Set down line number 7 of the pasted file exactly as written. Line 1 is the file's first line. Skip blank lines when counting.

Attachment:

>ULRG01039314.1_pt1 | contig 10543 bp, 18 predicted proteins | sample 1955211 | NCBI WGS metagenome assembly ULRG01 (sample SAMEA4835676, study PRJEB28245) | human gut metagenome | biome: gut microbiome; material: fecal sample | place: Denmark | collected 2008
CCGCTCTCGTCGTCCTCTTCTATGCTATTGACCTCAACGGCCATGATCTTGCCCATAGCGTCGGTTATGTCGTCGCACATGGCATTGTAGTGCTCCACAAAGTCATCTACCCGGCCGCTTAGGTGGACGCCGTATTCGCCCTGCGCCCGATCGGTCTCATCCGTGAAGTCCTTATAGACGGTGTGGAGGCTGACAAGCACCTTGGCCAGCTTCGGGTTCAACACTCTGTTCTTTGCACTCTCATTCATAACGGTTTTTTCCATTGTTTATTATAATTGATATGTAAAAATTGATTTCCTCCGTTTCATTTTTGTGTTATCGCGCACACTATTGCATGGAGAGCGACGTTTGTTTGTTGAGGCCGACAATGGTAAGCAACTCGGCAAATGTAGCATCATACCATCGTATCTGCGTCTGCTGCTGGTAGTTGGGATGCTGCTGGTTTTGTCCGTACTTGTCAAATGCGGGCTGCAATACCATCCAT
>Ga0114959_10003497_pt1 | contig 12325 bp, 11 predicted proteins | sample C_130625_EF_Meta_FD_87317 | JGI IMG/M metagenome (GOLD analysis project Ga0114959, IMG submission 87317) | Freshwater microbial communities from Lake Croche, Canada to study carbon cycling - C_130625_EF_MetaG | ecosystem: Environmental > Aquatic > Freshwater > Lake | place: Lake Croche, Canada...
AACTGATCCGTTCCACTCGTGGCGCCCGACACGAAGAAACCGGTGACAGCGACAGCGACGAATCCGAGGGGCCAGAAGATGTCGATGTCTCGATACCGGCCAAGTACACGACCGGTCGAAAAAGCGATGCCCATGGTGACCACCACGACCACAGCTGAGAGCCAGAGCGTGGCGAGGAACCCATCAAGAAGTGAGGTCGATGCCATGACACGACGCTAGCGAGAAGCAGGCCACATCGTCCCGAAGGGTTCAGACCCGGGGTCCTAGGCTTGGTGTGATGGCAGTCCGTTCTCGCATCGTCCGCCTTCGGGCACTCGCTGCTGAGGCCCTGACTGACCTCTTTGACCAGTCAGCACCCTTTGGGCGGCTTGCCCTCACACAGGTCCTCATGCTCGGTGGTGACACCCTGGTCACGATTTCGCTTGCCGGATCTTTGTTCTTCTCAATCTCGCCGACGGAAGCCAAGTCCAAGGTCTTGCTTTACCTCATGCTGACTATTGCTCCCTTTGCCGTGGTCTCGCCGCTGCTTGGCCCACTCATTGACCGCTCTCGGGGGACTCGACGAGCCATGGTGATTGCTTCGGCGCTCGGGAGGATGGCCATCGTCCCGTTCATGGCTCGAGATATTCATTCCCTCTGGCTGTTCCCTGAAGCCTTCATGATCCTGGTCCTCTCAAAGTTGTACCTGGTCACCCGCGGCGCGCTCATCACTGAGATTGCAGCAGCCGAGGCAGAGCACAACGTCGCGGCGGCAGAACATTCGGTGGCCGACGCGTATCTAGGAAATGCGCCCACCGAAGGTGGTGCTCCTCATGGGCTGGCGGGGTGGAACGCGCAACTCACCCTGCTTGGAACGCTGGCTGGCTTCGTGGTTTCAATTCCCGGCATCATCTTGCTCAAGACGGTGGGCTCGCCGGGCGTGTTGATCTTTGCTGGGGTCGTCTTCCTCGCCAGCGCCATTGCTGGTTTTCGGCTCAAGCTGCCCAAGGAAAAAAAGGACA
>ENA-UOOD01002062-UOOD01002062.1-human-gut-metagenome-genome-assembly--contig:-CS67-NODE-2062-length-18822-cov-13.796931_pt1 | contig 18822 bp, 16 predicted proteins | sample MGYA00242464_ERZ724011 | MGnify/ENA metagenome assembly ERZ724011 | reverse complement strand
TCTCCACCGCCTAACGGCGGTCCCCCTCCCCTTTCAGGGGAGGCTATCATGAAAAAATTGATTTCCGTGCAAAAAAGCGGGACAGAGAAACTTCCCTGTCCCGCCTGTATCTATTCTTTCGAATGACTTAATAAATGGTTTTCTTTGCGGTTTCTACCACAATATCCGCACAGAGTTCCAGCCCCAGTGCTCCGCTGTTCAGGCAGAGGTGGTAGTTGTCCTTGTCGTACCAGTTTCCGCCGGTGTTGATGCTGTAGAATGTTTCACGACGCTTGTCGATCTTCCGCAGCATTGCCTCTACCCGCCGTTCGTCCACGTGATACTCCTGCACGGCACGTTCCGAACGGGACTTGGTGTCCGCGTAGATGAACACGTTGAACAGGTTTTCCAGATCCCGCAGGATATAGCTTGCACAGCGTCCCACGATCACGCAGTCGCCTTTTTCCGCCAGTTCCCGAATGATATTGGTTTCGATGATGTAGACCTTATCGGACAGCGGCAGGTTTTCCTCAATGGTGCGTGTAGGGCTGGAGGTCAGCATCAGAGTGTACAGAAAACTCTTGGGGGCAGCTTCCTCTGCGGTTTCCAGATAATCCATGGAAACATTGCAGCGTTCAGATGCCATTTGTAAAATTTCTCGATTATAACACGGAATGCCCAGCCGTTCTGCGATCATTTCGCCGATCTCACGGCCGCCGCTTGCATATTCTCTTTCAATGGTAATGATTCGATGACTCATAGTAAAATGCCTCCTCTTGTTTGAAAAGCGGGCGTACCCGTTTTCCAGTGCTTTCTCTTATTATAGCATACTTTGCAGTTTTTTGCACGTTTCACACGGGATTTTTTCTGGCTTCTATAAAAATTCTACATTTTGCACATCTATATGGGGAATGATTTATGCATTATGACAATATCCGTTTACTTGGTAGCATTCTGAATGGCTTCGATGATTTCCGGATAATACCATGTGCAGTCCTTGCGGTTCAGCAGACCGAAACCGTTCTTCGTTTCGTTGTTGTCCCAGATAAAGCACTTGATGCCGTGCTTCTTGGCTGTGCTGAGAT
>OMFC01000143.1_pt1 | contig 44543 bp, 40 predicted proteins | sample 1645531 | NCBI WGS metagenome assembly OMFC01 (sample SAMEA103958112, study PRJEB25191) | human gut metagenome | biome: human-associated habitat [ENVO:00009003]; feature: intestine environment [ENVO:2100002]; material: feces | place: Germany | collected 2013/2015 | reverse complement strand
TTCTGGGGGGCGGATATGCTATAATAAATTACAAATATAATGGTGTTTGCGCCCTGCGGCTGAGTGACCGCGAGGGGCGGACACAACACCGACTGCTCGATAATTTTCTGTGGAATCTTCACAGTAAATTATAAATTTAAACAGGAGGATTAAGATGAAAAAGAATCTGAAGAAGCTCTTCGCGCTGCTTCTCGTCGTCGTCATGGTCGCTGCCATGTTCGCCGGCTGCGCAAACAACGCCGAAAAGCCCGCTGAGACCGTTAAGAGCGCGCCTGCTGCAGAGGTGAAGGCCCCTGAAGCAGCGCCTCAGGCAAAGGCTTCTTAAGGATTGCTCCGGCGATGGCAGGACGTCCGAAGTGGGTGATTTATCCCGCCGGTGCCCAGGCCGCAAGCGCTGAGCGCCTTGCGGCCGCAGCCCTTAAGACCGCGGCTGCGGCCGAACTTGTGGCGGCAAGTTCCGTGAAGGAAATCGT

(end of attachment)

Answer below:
>OMFC01000143.1_pt1 | contig 44543 bp, 40 predicted proteins | sample 1645531 | NCBI WGS metagenome assembly OMFC01 (sample SAMEA103958112, study PRJEB25191) | human gut metagenome | biome: human-associated habitat [ENVO:00009003]; feature: intestine environment [ENVO:2100002]; material: feces | place: Germany | collected 2013/2015 | reverse complement strand